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mosfet bridge driver

Discussion in 'General Electronics Chat' started by ca178858, Feb 13, 2005.

  1. ca178858

    ca178858 New Member

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    Hi all-

    I've been somewhat involved with electronics for a long time, but I've never been real good at analyzing analog circuits, and I was hoping someone could sanity check my work....

    I'm trying to drive a network of red/green LEDs (they're the backlight for a keypad), the max current will be 240mA. The MOSFETs I'm planning on using are Fairchild FDC6420C, they're logic level with an n and p channel in the same package.

    The two control lines will be connected to a PIC, I have lines to spare so I could drive Q1 and Q2 with different outputs, but with the extra MOSFET available (Q3-2) I used it as shown...

    Other than the obvious question of 'will this work?' I have a few others:

    -Does R2 need to exist? If it does whats a reasonable value?
    -Should I tie the two control lines to ground with 10k resistors?

    -On a completely unrelated note: would this circuit be suitable for driving a DC motor (if clamping diodes are added)?


    Thanks for any help...
     

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  2. Styx

    Styx Active Member

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    R2 looks like a static load for PSU, you could get rid of it.

    however, as it stands two problems

    1) The LED's will not turn on. The diodes are in anti-series and thus no path exist for current to flow, no matter what polarity of voltage is applied. More than likely you will damage them since LED's do not have hight blocking voltages

    2) there is nothing to limit the current IF the diodes were to conduct


    best bet would be to put the LED's in anti-paralles with a burn-resistor for each one - that should do it
     
  3. ca178858

    ca178858 New Member

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    Looks like I chose a bad symbol for the schematic... The actual device has them anti-parallel...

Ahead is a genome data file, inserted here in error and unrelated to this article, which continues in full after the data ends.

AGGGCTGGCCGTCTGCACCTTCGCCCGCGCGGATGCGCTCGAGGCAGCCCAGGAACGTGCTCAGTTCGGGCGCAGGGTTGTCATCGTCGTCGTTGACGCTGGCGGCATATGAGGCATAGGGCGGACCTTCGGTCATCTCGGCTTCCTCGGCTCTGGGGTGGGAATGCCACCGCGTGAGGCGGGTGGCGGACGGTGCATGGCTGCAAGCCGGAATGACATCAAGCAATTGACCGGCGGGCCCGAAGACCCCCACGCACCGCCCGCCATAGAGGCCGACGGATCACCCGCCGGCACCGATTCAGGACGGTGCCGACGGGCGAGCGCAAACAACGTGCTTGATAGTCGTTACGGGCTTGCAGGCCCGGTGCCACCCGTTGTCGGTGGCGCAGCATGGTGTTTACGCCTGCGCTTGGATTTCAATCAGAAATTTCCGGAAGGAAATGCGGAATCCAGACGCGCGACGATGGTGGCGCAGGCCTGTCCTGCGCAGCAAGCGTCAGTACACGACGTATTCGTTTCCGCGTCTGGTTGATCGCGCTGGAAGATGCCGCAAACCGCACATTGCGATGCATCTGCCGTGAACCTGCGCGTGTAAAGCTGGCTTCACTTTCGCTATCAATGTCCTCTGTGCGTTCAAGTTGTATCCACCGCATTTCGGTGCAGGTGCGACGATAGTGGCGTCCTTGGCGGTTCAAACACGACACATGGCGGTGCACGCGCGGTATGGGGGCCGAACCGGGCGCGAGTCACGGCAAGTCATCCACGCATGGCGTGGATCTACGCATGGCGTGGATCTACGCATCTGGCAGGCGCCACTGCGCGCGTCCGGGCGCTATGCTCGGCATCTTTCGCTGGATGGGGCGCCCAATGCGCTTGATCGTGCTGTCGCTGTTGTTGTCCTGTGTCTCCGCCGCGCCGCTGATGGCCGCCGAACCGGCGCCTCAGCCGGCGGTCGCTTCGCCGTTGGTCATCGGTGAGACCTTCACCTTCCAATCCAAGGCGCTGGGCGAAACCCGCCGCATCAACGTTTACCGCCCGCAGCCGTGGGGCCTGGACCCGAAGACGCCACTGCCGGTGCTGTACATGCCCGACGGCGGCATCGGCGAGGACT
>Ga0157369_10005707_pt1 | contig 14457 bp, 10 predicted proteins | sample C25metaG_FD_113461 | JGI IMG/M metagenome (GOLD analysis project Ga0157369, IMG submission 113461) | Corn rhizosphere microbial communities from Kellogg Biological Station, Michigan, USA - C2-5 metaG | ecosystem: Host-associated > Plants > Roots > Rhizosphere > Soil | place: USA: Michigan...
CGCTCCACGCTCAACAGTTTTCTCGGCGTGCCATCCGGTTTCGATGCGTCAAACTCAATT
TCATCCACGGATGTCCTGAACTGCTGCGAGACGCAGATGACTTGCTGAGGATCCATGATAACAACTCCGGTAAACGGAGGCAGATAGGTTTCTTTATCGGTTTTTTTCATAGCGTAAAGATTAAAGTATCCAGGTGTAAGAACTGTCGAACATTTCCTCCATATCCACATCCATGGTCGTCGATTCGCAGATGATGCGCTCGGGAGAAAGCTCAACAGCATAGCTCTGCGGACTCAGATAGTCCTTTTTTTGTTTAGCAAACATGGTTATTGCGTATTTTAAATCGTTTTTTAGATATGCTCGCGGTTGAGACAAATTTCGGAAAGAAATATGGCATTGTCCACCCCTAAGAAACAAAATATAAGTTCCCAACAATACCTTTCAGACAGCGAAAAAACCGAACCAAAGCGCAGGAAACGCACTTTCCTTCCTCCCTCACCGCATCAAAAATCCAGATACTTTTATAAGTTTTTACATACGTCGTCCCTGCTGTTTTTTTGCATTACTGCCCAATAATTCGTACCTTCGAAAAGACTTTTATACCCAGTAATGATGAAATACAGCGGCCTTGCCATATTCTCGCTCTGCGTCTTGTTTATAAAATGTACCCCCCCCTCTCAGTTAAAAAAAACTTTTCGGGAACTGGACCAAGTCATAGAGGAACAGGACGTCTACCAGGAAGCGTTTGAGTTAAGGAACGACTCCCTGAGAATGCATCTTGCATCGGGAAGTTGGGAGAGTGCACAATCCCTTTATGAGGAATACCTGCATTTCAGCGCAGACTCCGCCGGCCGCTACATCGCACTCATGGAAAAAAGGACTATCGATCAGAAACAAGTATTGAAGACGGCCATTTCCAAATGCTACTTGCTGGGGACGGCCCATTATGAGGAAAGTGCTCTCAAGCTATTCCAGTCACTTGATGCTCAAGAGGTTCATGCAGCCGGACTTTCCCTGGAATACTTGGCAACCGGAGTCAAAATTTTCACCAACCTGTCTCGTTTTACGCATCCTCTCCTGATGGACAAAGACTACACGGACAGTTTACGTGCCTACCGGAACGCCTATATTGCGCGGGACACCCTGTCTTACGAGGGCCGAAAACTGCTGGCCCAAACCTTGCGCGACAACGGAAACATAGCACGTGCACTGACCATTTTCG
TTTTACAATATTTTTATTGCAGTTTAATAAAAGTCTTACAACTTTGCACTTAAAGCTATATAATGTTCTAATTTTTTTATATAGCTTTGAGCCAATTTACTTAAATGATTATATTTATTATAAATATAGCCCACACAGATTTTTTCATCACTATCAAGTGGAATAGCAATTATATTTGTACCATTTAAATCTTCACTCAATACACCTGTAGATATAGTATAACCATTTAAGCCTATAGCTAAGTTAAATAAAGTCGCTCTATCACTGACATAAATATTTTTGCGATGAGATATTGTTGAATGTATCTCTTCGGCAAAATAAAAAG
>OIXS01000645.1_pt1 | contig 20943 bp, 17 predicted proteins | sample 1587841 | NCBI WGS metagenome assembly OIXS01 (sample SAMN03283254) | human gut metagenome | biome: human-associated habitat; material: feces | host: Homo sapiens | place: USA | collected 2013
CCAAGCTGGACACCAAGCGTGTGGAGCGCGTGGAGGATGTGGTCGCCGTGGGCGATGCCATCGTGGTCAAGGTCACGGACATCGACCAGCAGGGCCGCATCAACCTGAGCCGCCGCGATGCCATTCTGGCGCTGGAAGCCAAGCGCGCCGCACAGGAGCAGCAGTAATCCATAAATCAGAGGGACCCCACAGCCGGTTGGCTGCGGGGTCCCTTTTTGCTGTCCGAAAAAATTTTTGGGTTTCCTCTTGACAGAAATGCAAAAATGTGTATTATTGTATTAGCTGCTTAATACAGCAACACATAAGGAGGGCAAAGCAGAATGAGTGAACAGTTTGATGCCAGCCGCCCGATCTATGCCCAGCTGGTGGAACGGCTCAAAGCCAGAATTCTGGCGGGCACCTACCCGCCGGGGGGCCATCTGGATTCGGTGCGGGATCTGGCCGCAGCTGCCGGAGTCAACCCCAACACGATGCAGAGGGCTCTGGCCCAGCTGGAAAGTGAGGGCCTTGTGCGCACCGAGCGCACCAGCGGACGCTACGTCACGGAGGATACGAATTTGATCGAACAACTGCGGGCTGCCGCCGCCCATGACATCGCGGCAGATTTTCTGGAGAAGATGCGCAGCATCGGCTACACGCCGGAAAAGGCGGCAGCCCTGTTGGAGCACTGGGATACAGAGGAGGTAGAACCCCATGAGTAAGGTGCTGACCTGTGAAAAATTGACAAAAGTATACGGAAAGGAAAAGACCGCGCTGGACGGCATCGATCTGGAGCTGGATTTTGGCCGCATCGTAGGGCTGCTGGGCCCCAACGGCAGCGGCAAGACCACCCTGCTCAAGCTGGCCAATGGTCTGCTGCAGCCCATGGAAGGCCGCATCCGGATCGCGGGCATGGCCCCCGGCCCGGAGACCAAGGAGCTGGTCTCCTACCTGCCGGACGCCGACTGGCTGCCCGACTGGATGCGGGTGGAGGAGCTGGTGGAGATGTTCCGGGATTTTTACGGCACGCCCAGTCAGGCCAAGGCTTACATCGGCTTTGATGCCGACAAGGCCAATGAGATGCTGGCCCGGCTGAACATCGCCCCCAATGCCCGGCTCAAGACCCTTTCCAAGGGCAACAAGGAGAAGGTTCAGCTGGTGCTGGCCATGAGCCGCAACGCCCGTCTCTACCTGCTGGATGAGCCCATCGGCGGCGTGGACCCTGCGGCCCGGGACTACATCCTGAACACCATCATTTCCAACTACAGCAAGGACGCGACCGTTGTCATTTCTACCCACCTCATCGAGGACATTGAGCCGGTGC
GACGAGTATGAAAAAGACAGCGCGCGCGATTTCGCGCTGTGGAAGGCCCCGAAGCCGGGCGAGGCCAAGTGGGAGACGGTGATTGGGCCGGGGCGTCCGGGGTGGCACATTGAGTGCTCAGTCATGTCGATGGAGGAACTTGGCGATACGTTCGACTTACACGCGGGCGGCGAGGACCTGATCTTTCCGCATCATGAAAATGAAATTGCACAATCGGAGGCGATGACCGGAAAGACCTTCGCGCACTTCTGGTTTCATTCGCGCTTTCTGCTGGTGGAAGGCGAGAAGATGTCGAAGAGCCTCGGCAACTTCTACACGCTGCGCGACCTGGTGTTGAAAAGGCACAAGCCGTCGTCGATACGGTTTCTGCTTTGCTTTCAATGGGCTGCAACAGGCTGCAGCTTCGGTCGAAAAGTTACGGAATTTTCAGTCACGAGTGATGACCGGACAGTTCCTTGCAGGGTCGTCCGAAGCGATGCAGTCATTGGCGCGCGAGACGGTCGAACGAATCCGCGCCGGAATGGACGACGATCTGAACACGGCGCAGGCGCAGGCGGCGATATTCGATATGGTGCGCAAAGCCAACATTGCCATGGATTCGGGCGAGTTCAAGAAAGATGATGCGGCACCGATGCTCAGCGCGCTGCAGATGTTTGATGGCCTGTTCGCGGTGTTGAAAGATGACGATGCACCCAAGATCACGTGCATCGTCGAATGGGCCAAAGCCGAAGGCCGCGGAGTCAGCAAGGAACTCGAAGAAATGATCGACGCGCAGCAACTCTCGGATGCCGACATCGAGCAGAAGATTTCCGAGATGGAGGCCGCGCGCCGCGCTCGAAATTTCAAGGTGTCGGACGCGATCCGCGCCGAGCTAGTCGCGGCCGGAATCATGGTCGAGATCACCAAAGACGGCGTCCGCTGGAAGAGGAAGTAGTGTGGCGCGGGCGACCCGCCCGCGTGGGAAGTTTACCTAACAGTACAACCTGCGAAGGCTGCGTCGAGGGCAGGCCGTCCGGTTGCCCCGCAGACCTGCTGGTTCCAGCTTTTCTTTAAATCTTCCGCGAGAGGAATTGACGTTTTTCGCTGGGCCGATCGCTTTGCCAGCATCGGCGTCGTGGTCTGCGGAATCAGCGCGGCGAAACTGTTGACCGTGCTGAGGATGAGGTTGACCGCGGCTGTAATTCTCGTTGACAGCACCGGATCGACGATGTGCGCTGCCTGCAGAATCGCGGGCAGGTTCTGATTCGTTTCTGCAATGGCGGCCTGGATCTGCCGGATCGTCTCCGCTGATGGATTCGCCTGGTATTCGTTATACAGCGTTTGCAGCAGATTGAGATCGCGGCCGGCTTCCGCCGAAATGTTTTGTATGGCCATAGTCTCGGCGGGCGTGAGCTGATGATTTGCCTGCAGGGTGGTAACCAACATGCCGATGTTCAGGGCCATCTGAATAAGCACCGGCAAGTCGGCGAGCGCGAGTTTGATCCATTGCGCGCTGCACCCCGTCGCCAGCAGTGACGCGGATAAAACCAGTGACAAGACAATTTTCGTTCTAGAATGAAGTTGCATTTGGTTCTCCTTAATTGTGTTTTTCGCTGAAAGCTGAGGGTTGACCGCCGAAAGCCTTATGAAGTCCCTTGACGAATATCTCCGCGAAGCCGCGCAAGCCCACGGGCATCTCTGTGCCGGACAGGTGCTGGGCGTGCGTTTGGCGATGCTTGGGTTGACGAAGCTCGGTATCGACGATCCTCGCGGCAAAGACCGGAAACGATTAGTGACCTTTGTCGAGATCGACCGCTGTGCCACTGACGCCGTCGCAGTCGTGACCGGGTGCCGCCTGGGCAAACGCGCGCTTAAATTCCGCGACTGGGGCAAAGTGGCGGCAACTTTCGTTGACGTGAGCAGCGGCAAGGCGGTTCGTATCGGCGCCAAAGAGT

The reason I through R2 in there was because if Q3-1 is off the source of Q1 and Q2 will be floating... I'm not sure if thats a problem.

    Point taken about the current limiting resistors.
     
  4. dave

    Dave New Member

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  5. ca178858

    ca178858 New Member

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    Here is an updated schematic:
     

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  6. Roff

    Roff Well-Known Member

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    Why not do your logic in software? Unless I am missing something, you can save an FDC6420C and a resistor. See below.
     

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  7. ca178858

    ca178858 New Member

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    RonH,

    Thats probably what I'll do. I had originally only wanted to use 1 of the 2 PWM modules available on the PIC for the LEDs and use the other one for something else.

    In the case of this circuit it shouldn't really matter whether or not both MOSFETs are on at the same time (since they're current limited to with the specs), but if I was driving a motor with this circuit and didn't have R3 or R4, would the MOSFETs be in danger of causing a short in the time that they were turning off/on? Should I drive them individually to control the on/off times?
     
  8. Styx

    Styx Active Member

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    ahh someone actually concidering turn-on shoot-throughs - verygood

    a simple hack would be at the gate of all the FET's put a resistor in series (should be there anyway) and then in parallel with that resistor a diode-resistor (in series arrangemen).

    The orientation of hte diode will either slow down turn-on or slow down turn-off.

    You really should look into a dedicated gate-drive circuit - a simple BJT push-pull will make hte switching performance better

    There is a big thread about this somewhere here, have a look
     
  9. Oznog

    Oznog Active Member

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    The last schematic shows that R3 and R4 would limit the current should both transistors on one side turn on at the same time. It shouldn't be a whole lot more than what the circuit takes normally. Worst case possible would just be V+/R.
     
  10. Roff

    Roff Well-Known Member

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    You missed his question about driving motors.
     
  11. Styx

    Styx Active Member

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    Well concidering I was the one that told him he will need those resistors for LED load.

    With a machine in their place (ie just an inductor) shoot-though protection IS needed!!! 12V with a few hunder milliohms is alot of amps for little FET's

    with the XOR the elimination of hard-shoot-through's is all but eliminated (leaving Single mode failure's) but the finite time to switch a leg will cause a short across the supply, be it with the FET's in their active region (and thus dissipate alot of power) or fully and thus take alot of current = alot of power, it is a eral problem that MUST always be addressed in H-bridge configurations with low-impedance loads!!!
     
  12. ca178858

    ca178858 New Member

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    Ok, so how is that normally dealt with? Driving each mosfet seperatly and turning one off waiting for the turn off time and then turning the other one on? Or can you tie their gates together and use a mosfet driver with its balanced turn off/turn on?

    BTW- thanks for all the responses so far...
     

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